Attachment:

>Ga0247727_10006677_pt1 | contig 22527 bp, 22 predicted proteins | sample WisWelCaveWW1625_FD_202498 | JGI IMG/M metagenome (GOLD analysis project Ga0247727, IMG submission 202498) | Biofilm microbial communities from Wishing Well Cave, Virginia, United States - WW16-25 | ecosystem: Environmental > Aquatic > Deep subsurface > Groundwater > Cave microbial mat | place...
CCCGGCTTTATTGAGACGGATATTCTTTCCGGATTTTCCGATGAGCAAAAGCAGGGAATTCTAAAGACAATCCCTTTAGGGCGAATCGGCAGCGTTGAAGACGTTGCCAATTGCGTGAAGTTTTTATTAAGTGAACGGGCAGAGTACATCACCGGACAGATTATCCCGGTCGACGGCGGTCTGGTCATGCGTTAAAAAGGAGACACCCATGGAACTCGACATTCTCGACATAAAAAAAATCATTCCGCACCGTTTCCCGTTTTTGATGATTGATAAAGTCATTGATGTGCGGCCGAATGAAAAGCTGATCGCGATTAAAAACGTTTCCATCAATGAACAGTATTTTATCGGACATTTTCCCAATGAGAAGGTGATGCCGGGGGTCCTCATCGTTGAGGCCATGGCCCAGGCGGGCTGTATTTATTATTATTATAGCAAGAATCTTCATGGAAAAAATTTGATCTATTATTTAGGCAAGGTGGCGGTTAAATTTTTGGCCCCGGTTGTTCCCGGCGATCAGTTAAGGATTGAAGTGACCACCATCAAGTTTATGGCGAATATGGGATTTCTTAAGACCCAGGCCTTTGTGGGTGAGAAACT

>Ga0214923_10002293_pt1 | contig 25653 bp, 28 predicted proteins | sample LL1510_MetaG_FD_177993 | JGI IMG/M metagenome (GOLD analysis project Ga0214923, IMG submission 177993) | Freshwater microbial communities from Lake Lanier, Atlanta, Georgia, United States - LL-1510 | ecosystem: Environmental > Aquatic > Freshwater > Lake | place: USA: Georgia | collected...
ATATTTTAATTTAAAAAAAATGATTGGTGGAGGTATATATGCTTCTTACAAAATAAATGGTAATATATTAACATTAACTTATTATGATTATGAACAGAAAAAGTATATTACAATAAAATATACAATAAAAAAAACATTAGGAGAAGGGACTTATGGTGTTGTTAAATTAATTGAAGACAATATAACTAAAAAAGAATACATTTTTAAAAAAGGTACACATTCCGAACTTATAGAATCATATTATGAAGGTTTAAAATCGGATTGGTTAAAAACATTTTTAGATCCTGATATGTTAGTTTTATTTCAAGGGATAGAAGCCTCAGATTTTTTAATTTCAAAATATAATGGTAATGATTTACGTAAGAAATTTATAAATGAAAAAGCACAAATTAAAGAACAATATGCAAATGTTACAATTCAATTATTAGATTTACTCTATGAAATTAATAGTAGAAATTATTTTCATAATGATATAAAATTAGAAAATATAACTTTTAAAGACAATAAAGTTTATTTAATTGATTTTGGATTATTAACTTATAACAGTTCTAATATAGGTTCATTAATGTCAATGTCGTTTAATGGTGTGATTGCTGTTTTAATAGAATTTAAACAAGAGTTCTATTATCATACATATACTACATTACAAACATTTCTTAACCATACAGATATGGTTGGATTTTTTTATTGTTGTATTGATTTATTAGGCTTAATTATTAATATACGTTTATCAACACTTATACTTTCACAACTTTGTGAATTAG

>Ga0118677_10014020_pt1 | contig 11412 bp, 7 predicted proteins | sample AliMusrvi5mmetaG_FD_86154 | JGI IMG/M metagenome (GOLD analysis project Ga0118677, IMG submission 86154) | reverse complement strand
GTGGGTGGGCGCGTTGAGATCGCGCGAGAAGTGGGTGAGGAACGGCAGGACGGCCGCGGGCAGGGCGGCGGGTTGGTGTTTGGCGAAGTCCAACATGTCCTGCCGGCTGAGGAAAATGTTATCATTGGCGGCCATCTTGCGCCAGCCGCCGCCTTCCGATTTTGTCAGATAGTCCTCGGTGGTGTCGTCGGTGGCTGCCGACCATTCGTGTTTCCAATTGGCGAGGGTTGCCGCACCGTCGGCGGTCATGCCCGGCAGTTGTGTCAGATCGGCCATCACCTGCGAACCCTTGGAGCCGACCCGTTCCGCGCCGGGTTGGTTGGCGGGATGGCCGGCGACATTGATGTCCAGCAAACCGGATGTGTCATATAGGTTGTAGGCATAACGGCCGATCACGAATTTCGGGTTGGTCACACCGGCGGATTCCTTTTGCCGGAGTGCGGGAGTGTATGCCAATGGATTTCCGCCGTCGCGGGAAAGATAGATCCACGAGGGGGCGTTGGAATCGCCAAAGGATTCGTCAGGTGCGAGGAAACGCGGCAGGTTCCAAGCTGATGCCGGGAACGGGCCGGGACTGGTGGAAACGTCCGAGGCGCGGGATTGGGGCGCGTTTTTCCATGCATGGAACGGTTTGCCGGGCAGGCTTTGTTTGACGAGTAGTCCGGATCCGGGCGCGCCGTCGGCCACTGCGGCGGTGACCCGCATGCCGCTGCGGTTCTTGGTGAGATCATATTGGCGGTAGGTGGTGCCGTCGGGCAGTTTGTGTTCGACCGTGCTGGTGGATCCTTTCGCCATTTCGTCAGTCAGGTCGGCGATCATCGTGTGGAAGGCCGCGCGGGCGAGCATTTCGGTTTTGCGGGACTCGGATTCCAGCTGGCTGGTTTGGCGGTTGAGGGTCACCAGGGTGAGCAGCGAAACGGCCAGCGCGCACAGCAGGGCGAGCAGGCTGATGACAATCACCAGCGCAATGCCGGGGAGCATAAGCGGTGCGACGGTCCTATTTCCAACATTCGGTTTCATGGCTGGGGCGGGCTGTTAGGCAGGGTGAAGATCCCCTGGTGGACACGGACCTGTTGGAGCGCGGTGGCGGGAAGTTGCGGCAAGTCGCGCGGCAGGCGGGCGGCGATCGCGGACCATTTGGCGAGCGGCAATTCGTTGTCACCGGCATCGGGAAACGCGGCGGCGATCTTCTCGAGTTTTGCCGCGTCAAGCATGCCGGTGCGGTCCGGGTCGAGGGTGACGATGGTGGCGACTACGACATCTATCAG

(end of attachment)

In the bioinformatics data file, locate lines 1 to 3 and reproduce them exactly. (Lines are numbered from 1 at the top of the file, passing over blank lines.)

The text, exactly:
>Ga0247727_10006677_pt1 | contig 22527 bp, 22 predicted proteins | sample WisWelCaveWW1625_FD_202498 | JGI IMG/M metagenome (GOLD analysis project Ga0247727, IMG submission 202498) | Biofilm microbial communities from Wishing Well Cave, Virginia, United States - WW16-25 | ecosystem: Environmental > Aquatic > Deep subsurface > Groundwater > Cave microbial mat | place...
CCCGGCTTTATTGAGACGGATATTCTTTCCGGATTTTCCGATGAGCAAAAGCAGGGAATTCTAAAGACAATCCCTTTAGGGCGAATCGGCAGCGTTGAAGACGTTGCCAATTGCGTGAAGTTTTTATTAAGTGAACGGGCAGAGTACATCACCGGACAGATTATCCCGGTCGACGGCGGTCTGGTCATGCGTTAAAAAGGAGACACCCATGGAACTCGACATTCTCGACATAAAAAAAATCATTCCGCACCGTTTCCCGTTTTTGATGATTGATAAAGTCATTGATGTGCGGCCGAATGAAAAGCTGATCGCGATTAAAAACGTTTCCATCAATGAACAGTATTTTATCGGACATTTTCCCAATGAGAAGGTGATGCCGGGGGTCCTCATCGTTGAGGCCATGGCCCAGGCGGGCTGTATTTATTATTATTATAGCAAGAATCTTCATGGAAAAAATTTGATCTATTATTTAGGCAAGGTGGCGGTTAAATTTTTGGCCCCGGTTGTTCCCGGCGATCAGTTAAGGATTGAAGTGACCACCATCAAGTTTATGGCGAATATGGGATTTCTTAAGACCCAGGCCTTTGTGGGTGAGAAACT

>Ga0214923_10002293_pt1 | contig 25653 bp, 28 predicted proteins | sample LL1510_MetaG_FD_177993 | JGI IMG/M metagenome (GOLD analysis project Ga0214923, IMG submission 177993) | Freshwater microbial communities from Lake Lanier, Atlanta, Georgia, United States - LL-1510 | ecosystem: Environmental > Aquatic > Freshwater > Lake | place: USA: Georgia | collected...